This article is only available in the PDF format. Download the PDF to view the article, as well as its associated figures and tables.
To the Editor:—
In reply to the letter by Dr. William S. Collens, we are very glad to extend to Dr. Collens, and to all others who have contributed to the use of the treadmill principle in the measurement of physiological response, due credit for any advances that may have led to the development of the equipment described in our article in The Journal, Sept. 12, 1953.Dr. Collens did permit Dr. Simon to see his equipment. In order to conserve space, however, we did not review the history of the treadmill as it is presently applied. Actually, the equipment described in our paper differed in some details from that of Dr. Collens. It was largely an outgrowth of the type of treadmill used for many years in the laboratory of Dr. Eugene DuBois of the Cornell University Medical College. Our purpose in describing the equipment in some detail was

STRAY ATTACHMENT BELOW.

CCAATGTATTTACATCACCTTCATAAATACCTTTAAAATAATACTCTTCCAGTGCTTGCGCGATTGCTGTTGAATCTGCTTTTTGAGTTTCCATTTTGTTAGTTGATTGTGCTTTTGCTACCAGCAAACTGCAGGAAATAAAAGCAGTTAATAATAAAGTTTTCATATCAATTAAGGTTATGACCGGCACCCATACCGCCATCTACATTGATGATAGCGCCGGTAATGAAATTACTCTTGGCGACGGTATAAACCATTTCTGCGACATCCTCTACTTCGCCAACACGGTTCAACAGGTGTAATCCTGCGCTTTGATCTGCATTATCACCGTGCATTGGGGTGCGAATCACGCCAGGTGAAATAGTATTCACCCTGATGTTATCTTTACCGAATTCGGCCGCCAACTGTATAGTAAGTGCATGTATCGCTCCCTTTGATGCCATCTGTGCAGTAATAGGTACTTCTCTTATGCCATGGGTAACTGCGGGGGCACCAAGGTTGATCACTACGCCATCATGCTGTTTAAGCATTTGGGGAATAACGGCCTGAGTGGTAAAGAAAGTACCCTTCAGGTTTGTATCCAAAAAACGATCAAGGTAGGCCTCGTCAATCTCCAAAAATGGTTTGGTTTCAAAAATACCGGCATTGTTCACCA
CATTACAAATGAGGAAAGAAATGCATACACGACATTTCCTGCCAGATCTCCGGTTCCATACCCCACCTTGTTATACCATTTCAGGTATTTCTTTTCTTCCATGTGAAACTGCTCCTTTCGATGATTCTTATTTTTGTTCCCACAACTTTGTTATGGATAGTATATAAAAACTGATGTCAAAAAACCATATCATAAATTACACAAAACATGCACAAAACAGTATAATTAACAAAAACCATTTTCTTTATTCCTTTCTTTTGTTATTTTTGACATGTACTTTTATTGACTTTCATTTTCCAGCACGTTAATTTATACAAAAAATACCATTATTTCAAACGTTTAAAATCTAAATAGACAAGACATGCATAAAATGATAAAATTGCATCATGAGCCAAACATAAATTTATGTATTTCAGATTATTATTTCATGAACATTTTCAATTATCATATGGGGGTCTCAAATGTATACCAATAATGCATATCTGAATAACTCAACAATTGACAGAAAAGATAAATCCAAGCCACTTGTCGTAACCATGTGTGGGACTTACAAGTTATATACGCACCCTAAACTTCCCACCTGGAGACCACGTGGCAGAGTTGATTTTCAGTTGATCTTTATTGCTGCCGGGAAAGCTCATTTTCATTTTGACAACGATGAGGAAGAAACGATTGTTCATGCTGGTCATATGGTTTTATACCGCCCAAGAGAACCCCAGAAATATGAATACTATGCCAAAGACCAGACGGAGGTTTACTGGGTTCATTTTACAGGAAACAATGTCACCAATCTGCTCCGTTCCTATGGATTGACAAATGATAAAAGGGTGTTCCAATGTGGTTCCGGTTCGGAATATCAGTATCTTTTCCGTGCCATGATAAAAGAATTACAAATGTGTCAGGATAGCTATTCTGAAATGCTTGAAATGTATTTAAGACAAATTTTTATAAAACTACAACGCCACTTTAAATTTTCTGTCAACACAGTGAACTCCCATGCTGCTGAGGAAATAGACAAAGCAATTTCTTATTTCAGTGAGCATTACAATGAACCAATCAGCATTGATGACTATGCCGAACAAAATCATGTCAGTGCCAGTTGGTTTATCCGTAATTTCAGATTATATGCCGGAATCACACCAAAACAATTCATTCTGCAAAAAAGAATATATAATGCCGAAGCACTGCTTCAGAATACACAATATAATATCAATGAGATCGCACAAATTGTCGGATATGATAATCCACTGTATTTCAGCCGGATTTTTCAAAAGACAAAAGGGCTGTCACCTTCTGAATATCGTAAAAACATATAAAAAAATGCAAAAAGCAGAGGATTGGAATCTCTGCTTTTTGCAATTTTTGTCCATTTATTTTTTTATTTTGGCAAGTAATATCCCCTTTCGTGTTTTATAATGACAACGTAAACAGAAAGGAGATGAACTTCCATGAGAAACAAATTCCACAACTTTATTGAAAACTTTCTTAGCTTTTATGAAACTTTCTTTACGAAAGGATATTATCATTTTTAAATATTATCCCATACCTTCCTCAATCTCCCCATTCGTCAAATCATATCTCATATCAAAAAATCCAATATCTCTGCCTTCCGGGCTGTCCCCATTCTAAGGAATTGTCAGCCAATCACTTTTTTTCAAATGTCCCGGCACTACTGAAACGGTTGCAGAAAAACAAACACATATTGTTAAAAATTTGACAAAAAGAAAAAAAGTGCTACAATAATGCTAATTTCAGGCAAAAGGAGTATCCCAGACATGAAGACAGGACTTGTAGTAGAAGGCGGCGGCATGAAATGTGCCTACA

Simon EP, Wright IS. TREADMILLS. JAMA. 1953;153(12):1115. doi:10.1001/jama.1953.02940290047022
Customize your JAMA Network experience by selecting one or more topics from the list below.
Create a personal account or sign in to: